Coercive paternalism and the intelligence continuum

Behavioural Public Policy 4 (1):88-107 (2020)
Download Edit this record How to cite View on PhilPapers
Thaler and Sunstein advocate 'libertarian paternalism'. A libertarian paternalist changes the conditions under which people act so that their cognitive biases lead them to choose what is best for themselves. Although libertarian paternalism manipulates people, Thaler and Sunstein say that it respects their autonomy by preserving the possibility of choice. Conly argues that libertarian paternalism does not go far enough, since there is no compelling reason why we should allow people the opportunity to choose to bring disaster upon themselves if sometimes they will make the wrong decision. She defends 'coercive paternalism'. The present paper argues that errors in reasoning are not due only to cognitive biases. People also make errors because they have an insufficient level of general intelligence. Intelligence is distributed on a continuum. Those who fall on higher levels of the continuum have greater abilities, in certain contexts, to reason about both their own and others' interests. Coercive paternalism may sometimes be appropriate to prevent less intelligent people from engaging in self-destructive behavior due to errors of reasoning.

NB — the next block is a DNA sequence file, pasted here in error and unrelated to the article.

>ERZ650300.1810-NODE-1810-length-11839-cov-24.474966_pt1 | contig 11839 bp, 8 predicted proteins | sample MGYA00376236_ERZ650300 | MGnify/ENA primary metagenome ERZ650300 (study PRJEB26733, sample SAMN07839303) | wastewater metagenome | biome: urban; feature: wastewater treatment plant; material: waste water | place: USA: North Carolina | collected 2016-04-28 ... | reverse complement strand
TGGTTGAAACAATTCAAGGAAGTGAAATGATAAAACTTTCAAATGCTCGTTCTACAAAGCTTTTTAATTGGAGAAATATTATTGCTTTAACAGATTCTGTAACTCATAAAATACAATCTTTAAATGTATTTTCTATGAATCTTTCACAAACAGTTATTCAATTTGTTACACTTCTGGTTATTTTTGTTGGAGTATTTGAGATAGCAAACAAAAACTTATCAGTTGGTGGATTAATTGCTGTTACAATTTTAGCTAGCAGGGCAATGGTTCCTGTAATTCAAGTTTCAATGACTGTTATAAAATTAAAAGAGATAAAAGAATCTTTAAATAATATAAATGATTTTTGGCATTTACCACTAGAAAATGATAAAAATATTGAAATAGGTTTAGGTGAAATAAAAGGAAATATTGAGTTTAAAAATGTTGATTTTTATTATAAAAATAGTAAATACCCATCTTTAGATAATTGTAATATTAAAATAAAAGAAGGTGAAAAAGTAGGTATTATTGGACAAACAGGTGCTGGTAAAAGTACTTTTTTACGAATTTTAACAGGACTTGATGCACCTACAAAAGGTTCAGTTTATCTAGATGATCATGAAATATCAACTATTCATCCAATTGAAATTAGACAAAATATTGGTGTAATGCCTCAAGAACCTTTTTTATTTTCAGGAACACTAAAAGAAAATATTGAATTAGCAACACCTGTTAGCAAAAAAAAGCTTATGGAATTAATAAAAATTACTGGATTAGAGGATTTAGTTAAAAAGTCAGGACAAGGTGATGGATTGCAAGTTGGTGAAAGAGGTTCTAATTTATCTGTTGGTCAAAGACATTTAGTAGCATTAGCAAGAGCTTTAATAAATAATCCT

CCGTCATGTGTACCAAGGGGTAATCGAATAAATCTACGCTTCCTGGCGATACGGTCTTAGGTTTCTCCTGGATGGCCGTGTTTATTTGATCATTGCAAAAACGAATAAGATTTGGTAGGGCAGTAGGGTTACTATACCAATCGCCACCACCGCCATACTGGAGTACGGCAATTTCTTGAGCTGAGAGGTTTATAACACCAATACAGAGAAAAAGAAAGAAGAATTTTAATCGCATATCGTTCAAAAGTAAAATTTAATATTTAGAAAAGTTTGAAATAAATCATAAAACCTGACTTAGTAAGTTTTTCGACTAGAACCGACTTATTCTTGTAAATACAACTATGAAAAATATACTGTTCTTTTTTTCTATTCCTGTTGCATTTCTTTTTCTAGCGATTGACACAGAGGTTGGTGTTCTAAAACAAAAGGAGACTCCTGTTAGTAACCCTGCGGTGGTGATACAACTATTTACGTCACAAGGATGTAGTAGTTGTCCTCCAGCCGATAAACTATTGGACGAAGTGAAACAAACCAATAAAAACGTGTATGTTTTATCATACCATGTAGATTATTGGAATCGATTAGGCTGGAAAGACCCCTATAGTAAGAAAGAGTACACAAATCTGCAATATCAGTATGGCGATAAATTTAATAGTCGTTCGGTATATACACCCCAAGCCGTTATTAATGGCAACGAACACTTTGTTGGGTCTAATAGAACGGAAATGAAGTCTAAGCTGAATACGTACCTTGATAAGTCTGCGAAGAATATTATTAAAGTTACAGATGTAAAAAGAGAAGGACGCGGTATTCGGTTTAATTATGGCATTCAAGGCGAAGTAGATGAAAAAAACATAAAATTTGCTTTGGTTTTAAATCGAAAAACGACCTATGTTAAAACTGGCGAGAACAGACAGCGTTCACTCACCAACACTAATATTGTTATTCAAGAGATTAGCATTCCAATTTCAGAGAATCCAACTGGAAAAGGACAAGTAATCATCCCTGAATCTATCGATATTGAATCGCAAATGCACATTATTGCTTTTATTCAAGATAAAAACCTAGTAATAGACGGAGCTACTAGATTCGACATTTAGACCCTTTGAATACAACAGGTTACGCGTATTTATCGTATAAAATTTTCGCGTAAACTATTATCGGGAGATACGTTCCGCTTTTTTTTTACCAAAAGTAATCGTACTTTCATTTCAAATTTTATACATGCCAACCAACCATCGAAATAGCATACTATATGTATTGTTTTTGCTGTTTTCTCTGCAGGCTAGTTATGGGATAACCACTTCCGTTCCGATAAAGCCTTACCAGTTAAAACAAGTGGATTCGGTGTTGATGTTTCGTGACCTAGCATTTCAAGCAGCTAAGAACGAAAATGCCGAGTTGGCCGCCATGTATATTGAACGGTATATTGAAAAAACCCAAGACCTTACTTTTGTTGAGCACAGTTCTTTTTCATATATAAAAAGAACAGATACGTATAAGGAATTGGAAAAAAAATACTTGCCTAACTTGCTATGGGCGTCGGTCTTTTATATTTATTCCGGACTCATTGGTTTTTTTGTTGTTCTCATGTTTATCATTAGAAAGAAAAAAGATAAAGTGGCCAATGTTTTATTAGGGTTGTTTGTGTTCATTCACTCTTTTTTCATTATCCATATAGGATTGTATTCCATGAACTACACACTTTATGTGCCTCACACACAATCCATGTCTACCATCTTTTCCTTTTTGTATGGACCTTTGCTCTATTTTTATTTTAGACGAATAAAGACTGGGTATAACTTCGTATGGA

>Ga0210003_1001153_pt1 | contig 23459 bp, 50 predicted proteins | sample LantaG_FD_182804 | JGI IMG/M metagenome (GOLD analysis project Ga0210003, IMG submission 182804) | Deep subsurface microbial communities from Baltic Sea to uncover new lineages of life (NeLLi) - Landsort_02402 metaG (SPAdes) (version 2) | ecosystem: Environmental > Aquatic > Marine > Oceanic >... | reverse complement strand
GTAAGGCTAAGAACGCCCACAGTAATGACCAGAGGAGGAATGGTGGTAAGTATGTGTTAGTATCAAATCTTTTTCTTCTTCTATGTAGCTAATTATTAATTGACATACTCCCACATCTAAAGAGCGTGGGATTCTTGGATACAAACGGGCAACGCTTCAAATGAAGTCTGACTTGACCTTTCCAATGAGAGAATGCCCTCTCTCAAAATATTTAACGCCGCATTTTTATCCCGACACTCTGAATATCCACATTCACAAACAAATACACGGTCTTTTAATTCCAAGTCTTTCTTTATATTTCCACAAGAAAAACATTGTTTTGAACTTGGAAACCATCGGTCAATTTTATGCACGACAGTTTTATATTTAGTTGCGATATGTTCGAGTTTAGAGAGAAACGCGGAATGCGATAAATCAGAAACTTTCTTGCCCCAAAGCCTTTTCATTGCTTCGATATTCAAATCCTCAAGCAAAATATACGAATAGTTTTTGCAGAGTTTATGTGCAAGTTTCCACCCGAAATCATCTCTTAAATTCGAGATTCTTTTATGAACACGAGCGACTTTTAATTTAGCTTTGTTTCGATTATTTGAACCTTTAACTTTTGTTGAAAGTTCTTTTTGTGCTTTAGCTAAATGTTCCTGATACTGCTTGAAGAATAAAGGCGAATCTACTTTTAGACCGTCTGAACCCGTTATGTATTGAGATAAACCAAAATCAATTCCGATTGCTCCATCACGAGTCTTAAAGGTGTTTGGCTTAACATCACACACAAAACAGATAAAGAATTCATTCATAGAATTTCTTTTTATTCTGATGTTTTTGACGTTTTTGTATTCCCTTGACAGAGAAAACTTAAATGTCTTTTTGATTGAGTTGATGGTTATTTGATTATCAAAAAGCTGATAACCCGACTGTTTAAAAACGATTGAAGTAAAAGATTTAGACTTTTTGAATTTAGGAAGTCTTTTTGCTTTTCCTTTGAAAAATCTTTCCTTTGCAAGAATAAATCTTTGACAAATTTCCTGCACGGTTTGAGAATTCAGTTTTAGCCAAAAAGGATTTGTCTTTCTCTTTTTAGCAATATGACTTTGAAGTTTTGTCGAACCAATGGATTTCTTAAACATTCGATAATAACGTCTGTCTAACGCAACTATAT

PhilPapers/Archive ID
Upload history
First archival date: 2018-02-21
Latest version: 2 (2020-02-21)
View other versions
Added to PP index

Total views
963 ( #3,457 of 52,923 )

Recent downloads (6 months)
390 ( #767 of 52,923 )

How can I increase my downloads?

Downloads since first upload
This graph includes both downloads from PhilArchive and clicks on external links on PhilPapers.